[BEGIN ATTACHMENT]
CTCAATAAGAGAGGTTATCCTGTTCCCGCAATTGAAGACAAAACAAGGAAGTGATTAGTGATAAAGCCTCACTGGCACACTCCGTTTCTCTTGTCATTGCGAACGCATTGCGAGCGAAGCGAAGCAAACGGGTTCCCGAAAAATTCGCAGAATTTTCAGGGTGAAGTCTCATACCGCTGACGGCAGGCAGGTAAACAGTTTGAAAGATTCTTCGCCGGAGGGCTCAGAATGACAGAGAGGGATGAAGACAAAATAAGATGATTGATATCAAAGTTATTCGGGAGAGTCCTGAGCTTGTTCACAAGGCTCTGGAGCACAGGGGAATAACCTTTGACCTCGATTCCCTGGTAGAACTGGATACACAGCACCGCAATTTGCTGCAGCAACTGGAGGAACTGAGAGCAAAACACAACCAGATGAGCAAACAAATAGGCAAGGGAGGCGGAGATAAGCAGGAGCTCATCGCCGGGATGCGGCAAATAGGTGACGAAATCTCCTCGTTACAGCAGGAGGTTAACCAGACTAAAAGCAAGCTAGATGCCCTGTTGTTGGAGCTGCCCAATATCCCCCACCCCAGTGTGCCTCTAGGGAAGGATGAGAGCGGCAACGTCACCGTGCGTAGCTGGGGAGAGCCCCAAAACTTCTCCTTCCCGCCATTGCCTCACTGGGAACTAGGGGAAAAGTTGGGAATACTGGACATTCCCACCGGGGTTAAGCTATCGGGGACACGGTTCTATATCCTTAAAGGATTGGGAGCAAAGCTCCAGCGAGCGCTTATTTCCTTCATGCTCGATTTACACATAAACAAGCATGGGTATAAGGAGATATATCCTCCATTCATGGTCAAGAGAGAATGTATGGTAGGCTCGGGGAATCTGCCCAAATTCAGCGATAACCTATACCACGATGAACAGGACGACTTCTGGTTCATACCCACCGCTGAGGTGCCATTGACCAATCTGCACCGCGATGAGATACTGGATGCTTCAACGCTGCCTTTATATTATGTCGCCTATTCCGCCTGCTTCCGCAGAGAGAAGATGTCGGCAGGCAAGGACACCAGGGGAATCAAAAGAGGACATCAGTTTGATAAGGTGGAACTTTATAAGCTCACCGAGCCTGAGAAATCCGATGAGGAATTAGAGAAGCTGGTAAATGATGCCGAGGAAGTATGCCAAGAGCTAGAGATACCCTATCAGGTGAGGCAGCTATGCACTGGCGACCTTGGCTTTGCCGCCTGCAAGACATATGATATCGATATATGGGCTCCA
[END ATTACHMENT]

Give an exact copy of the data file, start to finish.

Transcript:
CTCAATAAGAGAGGTTATCCTGTTCCCGCAATTGAAGACAAAACAAGGAAGTGATTAGTGATAAAGCCTCACTGGCACACTCCGTTTCTCTTGTCATTGCGAACGCATTGCGAGCGAAGCGAAGCAAACGGGTTCCCGAAAAATTCGCAGAATTTTCAGGGTGAAGTCTCATACCGCTGACGGCAGGCAGGTAAACAGTTTGAAAGATTCTTCGCCGGAGGGCTCAGAATGACAGAGAGGGATGAAGACAAAATAAGATGATTGATATCAAAGTTATTCGGGAGAGTCCTGAGCTTGTTCACAAGGCTCTGGAGCACAGGGGAATAACCTTTGACCTCGATTCCCTGGTAGAACTGGATACACAGCACCGCAATTTGCTGCAGCAACTGGAGGAACTGAGAGCAAAACACAACCAGATGAGCAAACAAATAGGCAAGGGAGGCGGAGATAAGCAGGAGCTCATCGCCGGGATGCGGCAAATAGGTGACGAAATCTCCTCGTTACAGCAGGAGGTTAACCAGACTAAAAGCAAGCTAGATGCCCTGTTGTTGGAGCTGCCCAATATCCCCCACCCCAGTGTGCCTCTAGGGAAGGATGAGAGCGGCAACGTCACCGTGCGTAGCTGGGGAGAGCCCCAAAACTTCTCCTTCCCGCCATTGCCTCACTGGGAACTAGGGGAAAAGTTGGGAATACTGGACATTCCCACCGGGGTTAAGCTATCGGGGACACGGTTCTATATCCTTAAAGGATTGGGAGCAAAGCTCCAGCGAGCGCTTATTTCCTTCATGCTCGATTTACACATAAACAAGCATGGGTATAAGGAGATATATCCTCCATTCATGGTCAAGAGAGAATGTATGGTAGGCTCGGGGAATCTGCCCAAATTCAGCGATAACCTATACCACGATGAACAGGACGACTTCTGGTTCATACCCACCGCTGAGGTGCCATTGACCAATCTGCACCGCGATGAGATACTGGATGCTTCAACGCTGCCTTTATATTATGTCGCCTATTCCGCCTGCTTCCGCAGAGAGAAGATGTCGGCAGGCAAGGACACCAGGGGAATCAAAAGAGGACATCAGTTTGATAAGGTGGAACTTTATAAGCTCACCGAGCCTGAGAAATCCGATGAGGAATTAGAGAAGCTGGTAAATGATGCCGAGGAAGTATGCCAAGAGCTAGAGATACCCTATCAGGTGAGGCAGCTATGCACTGGCGACCTTGGCTTTGCCGCCTGCAAGACATATGATATCGATATATGGGCTCCA